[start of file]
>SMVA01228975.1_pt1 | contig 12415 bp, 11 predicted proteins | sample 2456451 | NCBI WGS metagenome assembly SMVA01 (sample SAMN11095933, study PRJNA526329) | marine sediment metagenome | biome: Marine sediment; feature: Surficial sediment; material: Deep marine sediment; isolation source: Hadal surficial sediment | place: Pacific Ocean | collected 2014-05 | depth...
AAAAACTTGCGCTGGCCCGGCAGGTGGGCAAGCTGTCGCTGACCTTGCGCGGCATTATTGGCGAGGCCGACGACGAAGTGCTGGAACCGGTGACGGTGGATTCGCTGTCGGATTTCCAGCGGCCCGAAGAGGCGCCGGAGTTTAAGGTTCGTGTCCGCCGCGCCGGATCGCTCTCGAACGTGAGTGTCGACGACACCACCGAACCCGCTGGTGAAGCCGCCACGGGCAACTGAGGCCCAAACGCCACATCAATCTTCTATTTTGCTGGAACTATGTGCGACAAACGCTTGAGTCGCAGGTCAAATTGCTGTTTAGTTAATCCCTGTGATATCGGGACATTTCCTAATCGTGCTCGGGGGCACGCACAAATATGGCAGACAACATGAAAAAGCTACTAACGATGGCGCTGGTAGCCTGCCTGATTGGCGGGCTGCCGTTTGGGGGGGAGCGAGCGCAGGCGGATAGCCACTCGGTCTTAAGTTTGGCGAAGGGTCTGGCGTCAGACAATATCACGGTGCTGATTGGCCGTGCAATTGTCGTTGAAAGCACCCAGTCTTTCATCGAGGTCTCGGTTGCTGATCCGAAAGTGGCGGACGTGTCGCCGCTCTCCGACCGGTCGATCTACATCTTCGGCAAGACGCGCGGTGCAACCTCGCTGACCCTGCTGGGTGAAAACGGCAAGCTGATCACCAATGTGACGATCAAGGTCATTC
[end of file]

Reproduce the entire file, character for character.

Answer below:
>SMVA01228975.1_pt1 | contig 12415 bp, 11 predicted proteins | sample 2456451 | NCBI WGS metagenome assembly SMVA01 (sample SAMN11095933, study PRJNA526329) | marine sediment metagenome | biome: Marine sediment; feature: Surficial sediment; material: Deep marine sediment; isolation source: Hadal surficial sediment | place: Pacific Ocean | collected 2014-05 | depth...
AAAAACTTGCGCTGGCCCGGCAGGTGGGCAAGCTGTCGCTGACCTTGCGCGGCATTATTGGCGAGGCCGACGACGAAGTGCTGGAACCGGTGACGGTGGATTCGCTGTCGGATTTCCAGCGGCCCGAAGAGGCGCCGGAGTTTAAGGTTCGTGTCCGCCGCGCCGGATCGCTCTCGAACGTGAGTGTCGACGACACCACCGAACCCGCTGGTGAAGCCGCCACGGGCAACTGAGGCCCAAACGCCACATCAATCTTCTATTTTGCTGGAACTATGTGCGACAAACGCTTGAGTCGCAGGTCAAATTGCTGTTTAGTTAATCCCTGTGATATCGGGACATTTCCTAATCGTGCTCGGGGGCACGCACAAATATGGCAGACAACATGAAAAAGCTACTAACGATGGCGCTGGTAGCCTGCCTGATTGGCGGGCTGCCGTTTGGGGGGGAGCGAGCGCAGGCGGATAGCCACTCGGTCTTAAGTTTGGCGAAGGGTCTGGCGTCAGACAATATCACGGTGCTGATTGGCCGTGCAATTGTCGTTGAAAGCACCCAGTCTTTCATCGAGGTCTCGGTTGCTGATCCGAAAGTGGCGGACGTGTCGCCGCTCTCCGACCGGTCGATCTACATCTTCGGCAAGACGCGCGGTGCAACCTCGCTGACCCTGCTGGGTGAAAACGGCAAGCTGATCACCAATGTGACGATCAAGGTCATTC